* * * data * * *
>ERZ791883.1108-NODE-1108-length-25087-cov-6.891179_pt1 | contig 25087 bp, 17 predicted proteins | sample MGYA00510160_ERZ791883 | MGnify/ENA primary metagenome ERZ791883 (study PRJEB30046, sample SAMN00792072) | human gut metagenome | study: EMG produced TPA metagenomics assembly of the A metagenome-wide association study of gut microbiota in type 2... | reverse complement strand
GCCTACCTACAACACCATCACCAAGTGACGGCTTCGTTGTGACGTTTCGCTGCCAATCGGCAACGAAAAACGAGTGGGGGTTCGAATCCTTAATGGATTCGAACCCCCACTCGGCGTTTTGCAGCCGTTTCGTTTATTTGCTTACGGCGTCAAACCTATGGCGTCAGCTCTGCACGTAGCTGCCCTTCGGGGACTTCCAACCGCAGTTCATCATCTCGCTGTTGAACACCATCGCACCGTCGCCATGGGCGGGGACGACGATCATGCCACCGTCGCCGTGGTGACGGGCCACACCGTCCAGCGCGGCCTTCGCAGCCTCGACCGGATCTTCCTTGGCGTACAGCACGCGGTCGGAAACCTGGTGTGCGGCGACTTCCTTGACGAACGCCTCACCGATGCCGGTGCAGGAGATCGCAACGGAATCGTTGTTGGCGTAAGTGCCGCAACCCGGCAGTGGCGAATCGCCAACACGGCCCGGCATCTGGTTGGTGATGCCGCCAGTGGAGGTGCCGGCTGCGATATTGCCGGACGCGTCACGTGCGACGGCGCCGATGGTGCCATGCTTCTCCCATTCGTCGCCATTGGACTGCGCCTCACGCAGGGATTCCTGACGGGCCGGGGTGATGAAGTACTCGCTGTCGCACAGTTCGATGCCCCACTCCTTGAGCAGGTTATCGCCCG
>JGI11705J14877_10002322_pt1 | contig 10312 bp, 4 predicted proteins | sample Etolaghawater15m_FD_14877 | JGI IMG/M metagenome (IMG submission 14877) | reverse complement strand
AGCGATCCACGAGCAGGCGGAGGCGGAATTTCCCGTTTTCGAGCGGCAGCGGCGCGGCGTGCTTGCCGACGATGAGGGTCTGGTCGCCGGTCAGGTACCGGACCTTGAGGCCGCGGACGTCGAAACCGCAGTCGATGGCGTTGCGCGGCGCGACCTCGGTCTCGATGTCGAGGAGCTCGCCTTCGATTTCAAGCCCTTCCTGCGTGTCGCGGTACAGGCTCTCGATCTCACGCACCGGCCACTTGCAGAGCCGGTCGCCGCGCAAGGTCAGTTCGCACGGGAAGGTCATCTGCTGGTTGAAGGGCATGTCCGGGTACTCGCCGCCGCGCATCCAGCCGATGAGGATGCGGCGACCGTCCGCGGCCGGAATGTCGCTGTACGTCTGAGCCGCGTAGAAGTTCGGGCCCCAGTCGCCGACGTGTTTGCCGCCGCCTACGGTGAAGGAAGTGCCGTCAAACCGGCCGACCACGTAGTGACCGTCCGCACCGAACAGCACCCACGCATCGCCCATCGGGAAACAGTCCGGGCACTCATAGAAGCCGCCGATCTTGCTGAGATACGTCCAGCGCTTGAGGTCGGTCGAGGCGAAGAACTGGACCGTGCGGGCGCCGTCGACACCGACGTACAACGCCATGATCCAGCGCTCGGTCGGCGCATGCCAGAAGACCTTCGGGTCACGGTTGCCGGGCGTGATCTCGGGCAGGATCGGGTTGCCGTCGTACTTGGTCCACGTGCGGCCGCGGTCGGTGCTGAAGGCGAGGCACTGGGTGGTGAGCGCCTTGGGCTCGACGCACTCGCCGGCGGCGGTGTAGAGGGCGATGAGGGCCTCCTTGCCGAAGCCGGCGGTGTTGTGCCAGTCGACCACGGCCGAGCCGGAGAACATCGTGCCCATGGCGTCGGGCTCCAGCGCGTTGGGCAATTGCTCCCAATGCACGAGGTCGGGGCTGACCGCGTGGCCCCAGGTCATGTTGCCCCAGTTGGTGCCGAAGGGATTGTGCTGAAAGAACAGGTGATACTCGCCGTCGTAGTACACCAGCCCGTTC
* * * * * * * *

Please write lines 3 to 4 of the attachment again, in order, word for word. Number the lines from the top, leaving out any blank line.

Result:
>JGI11705J14877_10002322_pt1 | contig 10312 bp, 4 predicted proteins | sample Etolaghawater15m_FD_14877 | JGI IMG/M metagenome (IMG submission 14877) | reverse complement strand
AGCGATCCACGAGCAGGCGGAGGCGGAATTTCCCGTTTTCGAGCGGCAGCGGCGCGGCGTGCTTGCCGACGATGAGGGTCTGGTCGCCGGTCAGGTACCGGACCTTGAGGCCGCGGACGTCGAAACCGCAGTCGATGGCGTTGCGCGGCGCGACCTCGGTCTCGATGTCGAGGAGCTCGCCTTCGATTTCAAGCCCTTCCTGCGTGTCGCGGTACAGGCTCTCGATCTCACGCACCGGCCACTTGCAGAGCCGGTCGCCGCGCAAGGTCAGTTCGCACGGGAAGGTCATCTGCTGGTTGAAGGGCATGTCCGGGTACTCGCCGCCGCGCATCCAGCCGATGAGGATGCGGCGACCGTCCGCGGCCGGAATGTCGCTGTACGTCTGAGCCGCGTAGAAGTTCGGGCCCCAGTCGCCGACGTGTTTGCCGCCGCCTACGGTGAAGGAAGTGCCGTCAAACCGGCCGACCACGTAGTGACCGTCCGCACCGAACAGCACCCACGCATCGCCCATCGGGAAACAGTCCGGGCACTCATAGAAGCCGCCGATCTTGCTGAGATACGTCCAGCGCTTGAGGTCGGTCGAGGCGAAGAACTGGACCGTGCGGGCGCCGTCGACACCGACGTACAACGCCATGATCCAGCGCTCGGTCGGCGCATGCCAGAAGACCTTCGGGTCACGGTTGCCGGGCGTGATCTCGGGCAGGATCGGGTTGCCGTCGTACTTGGTCCACGTGCGGCCGCGGTCGGTGCTGAAGGCGAGGCACTGGGTGGTGAGCGCCTTGGGCTCGACGCACTCGCCGGCGGCGGTGTAGAGGGCGATGAGGGCCTCCTTGCCGAAGCCGGCGGTGTTGTGCCAGTCGACCACGGCCGAGCCGGAGAACATCGTGCCCATGGCGTCGGGCTCCAGCGCGTTGGGCAATTGCTCCCAATGCACGAGGTCGGGGCTGACCGCGTGGCCCCAGGTCATGTTGCCCCAGTTGGTGCCGAAGGGATTGTGCTGAAAGAACAGGTGATACTCGCCGTCGTAGTACACCAGCCCGTTC